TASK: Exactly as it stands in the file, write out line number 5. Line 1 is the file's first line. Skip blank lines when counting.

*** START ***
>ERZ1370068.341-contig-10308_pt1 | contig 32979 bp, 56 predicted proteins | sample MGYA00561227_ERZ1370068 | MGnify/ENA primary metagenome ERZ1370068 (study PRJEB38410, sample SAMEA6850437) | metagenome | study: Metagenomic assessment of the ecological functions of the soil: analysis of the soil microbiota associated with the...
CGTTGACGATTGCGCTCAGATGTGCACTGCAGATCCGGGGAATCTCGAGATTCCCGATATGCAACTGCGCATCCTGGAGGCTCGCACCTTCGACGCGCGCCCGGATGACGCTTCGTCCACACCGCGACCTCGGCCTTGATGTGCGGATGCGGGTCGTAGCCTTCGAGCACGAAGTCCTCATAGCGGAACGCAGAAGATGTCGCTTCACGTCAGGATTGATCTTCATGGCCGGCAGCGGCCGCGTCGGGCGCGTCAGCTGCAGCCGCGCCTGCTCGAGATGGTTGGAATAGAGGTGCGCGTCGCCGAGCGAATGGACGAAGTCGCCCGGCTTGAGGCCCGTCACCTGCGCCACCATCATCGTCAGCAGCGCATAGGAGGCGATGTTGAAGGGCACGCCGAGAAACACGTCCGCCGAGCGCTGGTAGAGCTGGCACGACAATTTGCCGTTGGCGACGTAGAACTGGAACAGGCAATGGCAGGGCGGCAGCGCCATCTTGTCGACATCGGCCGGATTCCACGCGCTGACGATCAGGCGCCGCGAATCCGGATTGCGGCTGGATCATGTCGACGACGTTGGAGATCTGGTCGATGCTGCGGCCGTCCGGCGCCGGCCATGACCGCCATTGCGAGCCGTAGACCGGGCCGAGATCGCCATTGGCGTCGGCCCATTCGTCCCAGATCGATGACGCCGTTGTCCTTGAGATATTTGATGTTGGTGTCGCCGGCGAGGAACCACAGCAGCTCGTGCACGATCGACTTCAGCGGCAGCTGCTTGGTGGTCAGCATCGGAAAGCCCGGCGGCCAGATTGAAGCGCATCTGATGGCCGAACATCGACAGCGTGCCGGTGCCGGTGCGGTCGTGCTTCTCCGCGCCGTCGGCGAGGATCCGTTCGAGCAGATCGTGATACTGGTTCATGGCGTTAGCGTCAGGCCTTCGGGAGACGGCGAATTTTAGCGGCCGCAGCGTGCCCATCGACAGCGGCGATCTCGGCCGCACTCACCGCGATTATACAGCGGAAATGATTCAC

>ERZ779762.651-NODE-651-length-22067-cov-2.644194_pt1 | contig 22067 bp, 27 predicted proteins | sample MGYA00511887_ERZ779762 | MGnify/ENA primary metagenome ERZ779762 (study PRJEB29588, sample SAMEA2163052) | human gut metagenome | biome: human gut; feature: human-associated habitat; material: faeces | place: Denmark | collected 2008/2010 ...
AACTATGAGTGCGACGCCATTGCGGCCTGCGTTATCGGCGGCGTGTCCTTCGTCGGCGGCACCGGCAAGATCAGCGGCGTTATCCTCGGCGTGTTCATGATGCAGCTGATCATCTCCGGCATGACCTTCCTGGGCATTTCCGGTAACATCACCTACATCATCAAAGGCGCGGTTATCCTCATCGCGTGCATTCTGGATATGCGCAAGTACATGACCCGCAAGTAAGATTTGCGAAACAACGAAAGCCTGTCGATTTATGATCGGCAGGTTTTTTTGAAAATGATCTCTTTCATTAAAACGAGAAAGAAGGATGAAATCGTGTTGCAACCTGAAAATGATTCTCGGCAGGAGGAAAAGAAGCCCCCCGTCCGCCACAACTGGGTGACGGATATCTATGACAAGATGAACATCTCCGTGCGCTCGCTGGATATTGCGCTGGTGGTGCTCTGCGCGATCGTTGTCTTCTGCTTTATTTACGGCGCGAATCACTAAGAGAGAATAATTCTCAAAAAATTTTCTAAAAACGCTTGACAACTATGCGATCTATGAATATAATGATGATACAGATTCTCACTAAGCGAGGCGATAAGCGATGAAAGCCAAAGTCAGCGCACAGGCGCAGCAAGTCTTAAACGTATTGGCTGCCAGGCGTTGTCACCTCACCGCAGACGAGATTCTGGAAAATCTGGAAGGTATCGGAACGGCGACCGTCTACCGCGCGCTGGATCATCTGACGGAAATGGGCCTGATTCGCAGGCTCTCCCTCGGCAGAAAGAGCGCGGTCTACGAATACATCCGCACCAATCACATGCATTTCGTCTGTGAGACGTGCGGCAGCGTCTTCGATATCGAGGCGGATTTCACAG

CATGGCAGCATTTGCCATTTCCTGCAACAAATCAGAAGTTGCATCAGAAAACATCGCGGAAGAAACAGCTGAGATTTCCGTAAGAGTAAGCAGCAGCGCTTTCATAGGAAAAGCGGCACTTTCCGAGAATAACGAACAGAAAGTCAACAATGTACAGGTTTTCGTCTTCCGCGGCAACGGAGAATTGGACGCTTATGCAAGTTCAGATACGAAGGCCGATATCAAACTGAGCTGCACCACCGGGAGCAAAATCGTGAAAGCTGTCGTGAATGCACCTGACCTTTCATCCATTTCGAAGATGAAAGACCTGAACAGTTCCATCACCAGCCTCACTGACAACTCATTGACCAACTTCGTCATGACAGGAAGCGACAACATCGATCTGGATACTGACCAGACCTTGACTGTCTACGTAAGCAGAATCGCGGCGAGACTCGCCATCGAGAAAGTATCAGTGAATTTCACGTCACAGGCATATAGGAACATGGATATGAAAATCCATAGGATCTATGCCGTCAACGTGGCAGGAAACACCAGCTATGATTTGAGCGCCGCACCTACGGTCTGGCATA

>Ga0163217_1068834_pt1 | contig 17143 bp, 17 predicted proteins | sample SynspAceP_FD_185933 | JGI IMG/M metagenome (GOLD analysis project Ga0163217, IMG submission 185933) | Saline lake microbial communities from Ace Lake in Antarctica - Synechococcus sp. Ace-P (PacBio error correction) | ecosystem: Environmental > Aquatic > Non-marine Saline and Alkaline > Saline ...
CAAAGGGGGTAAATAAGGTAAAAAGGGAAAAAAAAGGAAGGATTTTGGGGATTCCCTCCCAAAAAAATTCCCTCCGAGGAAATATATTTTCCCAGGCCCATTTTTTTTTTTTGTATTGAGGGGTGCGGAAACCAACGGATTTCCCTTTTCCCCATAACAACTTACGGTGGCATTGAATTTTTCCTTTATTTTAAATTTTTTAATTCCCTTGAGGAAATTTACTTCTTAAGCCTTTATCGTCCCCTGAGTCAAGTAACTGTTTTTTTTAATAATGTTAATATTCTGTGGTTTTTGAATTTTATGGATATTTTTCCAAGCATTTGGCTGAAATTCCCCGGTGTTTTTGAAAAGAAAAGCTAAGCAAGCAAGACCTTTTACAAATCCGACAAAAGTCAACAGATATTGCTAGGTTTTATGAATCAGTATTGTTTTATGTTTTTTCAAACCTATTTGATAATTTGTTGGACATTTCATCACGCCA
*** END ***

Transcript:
CATGGCAGCATTTGCCATTTCCTGCAACAAATCAGAAGTTGCATCAGAAAACATCGCGGAAGAAACAGCTGAGATTTCCGTAAGAGTAAGCAGCAGCGCTTTCATAGGAAAAGCGGCACTTTCCGAGAATAACGAACAGAAAGTCAACAATGTACAGGTTTTCGTCTTCCGCGGCAACGGAGAATTGGACGCTTATGCAAGTTCAGATACGAAGGCCGATATCAAACTGAGCTGCACCACCGGGAGCAAAATCGTGAAAGCTGTCGTGAATGCACCTGACCTTTCATCCATTTCGAAGATGAAAGACCTGAACAGTTCCATCACCAGCCTCACTGACAACTCATTGACCAACTTCGTCATGACAGGAAGCGACAACATCGATCTGGATACTGACCAGACCTTGACTGTCTACGTAAGCAGAATCGCGGCGAGACTCGCCATCGAGAAAGTATCAGTGAATTTCACGTCACAGGCATATAGGAACATGGATATGAAAATCCATAGGATCTATGCCGTCAACGTGGCAGGAAACACCAGCTATGATTTGAGCGCCGCACCTACGGTCTGGCATA